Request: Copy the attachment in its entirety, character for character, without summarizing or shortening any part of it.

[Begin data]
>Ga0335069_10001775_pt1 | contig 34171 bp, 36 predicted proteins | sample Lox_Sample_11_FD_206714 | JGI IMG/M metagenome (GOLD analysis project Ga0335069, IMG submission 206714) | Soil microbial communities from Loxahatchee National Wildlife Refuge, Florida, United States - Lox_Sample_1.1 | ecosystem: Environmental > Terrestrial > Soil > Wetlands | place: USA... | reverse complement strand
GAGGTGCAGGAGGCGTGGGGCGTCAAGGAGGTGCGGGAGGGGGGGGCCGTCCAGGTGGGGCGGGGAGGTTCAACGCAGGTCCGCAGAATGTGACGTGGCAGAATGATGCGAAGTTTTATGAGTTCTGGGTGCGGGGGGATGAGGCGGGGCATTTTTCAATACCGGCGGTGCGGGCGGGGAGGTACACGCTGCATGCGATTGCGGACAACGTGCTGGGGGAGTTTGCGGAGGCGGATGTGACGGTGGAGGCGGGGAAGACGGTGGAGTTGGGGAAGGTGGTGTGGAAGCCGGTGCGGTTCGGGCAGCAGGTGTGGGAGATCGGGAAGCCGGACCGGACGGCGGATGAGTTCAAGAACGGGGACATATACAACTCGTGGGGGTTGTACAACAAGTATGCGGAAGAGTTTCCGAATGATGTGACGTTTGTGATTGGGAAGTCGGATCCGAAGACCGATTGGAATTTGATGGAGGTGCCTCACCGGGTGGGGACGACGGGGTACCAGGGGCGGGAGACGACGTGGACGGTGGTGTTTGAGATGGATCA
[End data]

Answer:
>Ga0335069_10001775_pt1 | contig 34171 bp, 36 predicted proteins | sample Lox_Sample_11_FD_206714 | JGI IMG/M metagenome (GOLD analysis project Ga0335069, IMG submission 206714) | Soil microbial communities from Loxahatchee National Wildlife Refuge, Florida, United States - Lox_Sample_1.1 | ecosystem: Environmental > Terrestrial > Soil > Wetlands | place: USA... | reverse complement strand
GAGGTGCAGGAGGCGTGGGGCGTCAAGGAGGTGCGGGAGGGGGGGGCCGTCCAGGTGGGGCGGGGAGGTTCAACGCAGGTCCGCAGAATGTGACGTGGCAGAATGATGCGAAGTTTTATGAGTTCTGGGTGCGGGGGGATGAGGCGGGGCATTTTTCAATACCGGCGGTGCGGGCGGGGAGGTACACGCTGCATGCGATTGCGGACAACGTGCTGGGGGAGTTTGCGGAGGCGGATGTGACGGTGGAGGCGGGGAAGACGGTGGAGTTGGGGAAGGTGGTGTGGAAGCCGGTGCGGTTCGGGCAGCAGGTGTGGGAGATCGGGAAGCCGGACCGGACGGCGGATGAGTTCAAGAACGGGGACATATACAACTCGTGGGGGTTGTACAACAAGTATGCGGAAGAGTTTCCGAATGATGTGACGTTTGTGATTGGGAAGTCGGATCCGAAGACCGATTGGAATTTGATGGAGGTGCCTCACCGGGTGGGGACGACGGGGTACCAGGGGCGGGAGACGACGTGGACGGTGGTGTTTGAGATGGATCA